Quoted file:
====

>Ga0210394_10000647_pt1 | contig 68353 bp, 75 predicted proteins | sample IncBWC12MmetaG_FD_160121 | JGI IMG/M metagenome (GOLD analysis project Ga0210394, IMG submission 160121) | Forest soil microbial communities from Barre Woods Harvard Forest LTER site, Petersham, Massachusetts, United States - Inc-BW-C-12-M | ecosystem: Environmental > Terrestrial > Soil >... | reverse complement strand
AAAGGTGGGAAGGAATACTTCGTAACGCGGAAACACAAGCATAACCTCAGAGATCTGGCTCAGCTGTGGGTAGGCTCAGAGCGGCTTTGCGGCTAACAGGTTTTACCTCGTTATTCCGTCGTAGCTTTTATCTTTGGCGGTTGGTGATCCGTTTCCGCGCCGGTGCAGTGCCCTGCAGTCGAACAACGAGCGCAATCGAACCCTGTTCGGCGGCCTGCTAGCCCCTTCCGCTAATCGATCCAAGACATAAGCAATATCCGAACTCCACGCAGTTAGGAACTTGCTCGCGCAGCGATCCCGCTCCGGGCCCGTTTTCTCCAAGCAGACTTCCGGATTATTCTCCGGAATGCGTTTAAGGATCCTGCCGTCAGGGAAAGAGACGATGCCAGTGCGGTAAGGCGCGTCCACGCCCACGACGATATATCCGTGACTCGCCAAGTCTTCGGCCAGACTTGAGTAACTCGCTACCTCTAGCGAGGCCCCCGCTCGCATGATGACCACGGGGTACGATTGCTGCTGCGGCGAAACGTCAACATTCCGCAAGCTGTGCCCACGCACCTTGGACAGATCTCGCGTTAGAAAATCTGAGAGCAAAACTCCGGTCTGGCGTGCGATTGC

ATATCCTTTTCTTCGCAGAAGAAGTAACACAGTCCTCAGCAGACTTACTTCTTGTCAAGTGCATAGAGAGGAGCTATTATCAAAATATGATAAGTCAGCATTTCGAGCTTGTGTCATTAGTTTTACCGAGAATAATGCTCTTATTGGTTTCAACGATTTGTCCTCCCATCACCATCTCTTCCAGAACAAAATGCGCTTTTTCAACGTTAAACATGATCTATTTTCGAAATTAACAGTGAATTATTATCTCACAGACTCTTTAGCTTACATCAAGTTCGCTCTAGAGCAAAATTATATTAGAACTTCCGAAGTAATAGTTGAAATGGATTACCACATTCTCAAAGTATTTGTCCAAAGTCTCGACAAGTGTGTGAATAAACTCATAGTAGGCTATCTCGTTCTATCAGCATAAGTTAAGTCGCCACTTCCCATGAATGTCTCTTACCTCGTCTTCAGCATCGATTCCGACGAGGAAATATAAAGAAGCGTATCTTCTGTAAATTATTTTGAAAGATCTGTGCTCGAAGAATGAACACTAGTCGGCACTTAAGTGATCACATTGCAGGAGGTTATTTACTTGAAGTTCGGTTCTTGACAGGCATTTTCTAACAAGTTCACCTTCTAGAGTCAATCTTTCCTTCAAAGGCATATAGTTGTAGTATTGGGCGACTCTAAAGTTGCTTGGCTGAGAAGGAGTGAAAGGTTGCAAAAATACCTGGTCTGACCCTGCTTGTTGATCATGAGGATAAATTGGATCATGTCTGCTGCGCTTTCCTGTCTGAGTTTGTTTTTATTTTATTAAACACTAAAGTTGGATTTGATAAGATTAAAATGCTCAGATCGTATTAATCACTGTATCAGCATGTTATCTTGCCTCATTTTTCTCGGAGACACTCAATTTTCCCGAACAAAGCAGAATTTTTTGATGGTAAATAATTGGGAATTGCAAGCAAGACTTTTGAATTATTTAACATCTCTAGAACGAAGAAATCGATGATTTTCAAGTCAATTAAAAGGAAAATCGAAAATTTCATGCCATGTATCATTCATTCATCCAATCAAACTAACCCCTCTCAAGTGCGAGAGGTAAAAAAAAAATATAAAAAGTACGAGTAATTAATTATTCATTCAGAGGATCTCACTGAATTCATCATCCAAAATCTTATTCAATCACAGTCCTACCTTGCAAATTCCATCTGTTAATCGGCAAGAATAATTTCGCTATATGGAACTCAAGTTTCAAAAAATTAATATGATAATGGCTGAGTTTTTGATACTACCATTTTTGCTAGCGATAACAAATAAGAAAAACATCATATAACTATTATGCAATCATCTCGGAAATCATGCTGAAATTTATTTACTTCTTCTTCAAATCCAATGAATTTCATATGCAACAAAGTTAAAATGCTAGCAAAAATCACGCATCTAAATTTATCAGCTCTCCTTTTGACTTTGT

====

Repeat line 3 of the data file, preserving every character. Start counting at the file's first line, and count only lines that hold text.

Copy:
ATATCCTTTTCTTCGCAGAAGAAGTAACACAGTCCTCAGCAGACTTACTTCTTGTCAAGTGCATAGAGAGGAGCTATTATCAAAATATGATAAGTCAGCATTTCGAGCTTGTGTCATTAGTTTTACCGAGAATAATGCTCTTATTGGTTTCAACGATTTGTCCTCCCATCACCATCTCTTCCAGAACAAAATGCGCTTTTTCAACGTTAAACATGATCTATTTTCGAAATTAACAGTGAATTATTATCTCACAGACTCTTTAGCTTACATCAAGTTCGCTCTAGAGCAAAATTATATTAGAACTTCCGAAGTAATAGTTGAAATGGATTACCACATTCTCAAAGTATTTGTCCAAAGTCTCGACAAGTGTGTGAATAAACTCATAGTAGGCTATCTCGTTCTATCAGCATAAGTTAAGTCGCCACTTCCCATGAATGTCTCTTACCTCGTCTTCAGCATCGATTCCGACGAGGAAATATAAAGAAGCGTATCTTCTGTAAATTATTTTGAAAGATCTGTGCTCGAAGAATGAACACTAGTCGGCACTTAAGTGATCACATTGCAGGAGGTTATTTACTTGAAGTTCGGTTCTTGACAGGCATTTTCTAACAAGTTCACCTTCTAGAGTCAATCTTTCCTTCAAAGGCATATAGTTGTAGTATTGGGCGACTCTAAAGTTGCTTGGCTGAGAAGGAGTGAAAGGTTGCAAAAATACCTGGTCTGACCCTGCTTGTTGATCATGAGGATAAATTGGATCATGTCTGCTGCGCTTTCCTGTCTGAGTTTGTTTTTATTTTATTAAACACTAAAGTTGGATTTGATAAGATTAAAATGCTCAGATCGTATTAATCACTGTATCAGCATGTTATCTTGCCTCATTTTTCTCGGAGACACTCAATTTTCCCGAACAAAGCAGAATTTTTTGATGGTAAATAATTGGGAATTGCAAGCAAGACTTTTGAATTATTTAACATCTCTAGAACGAAGAAATCGATGATTTTCAAGTCAATTAAAAGGAAAATCGAAAATTTCATGCCATGTATCATTCATTCATCCAATCAAACTAACCCCTCTCAAGTGCGAGAGGTAAAAAAAAAATATAAAAAGTACGAGTAATTAATTATTCATTCAGAGGATCTCACTGAATTCATCATCCAAAATCTTATTCAATCACAGTCCTACCTTGCAAATTCCATCTGTTAATCGGCAAGAATAATTTCGCTATATGGAACTCAAGTTTCAAAAAATTAATATGATAATGGCTGAGTTTTTGATACTACCATTTTTGCTAGCGATAACAAATAAGAAAAACATCATATAACTATTATGCAATCATCTCGGAAATCATGCTGAAATTTATTTACTTCTTCTTCAAATCCAATGAATTTCATATGCAACAAAGTTAAAATGCTAGCAAAAATCACGCATCTAAATTTATCAGCTCTCCTTTTGACTTTGT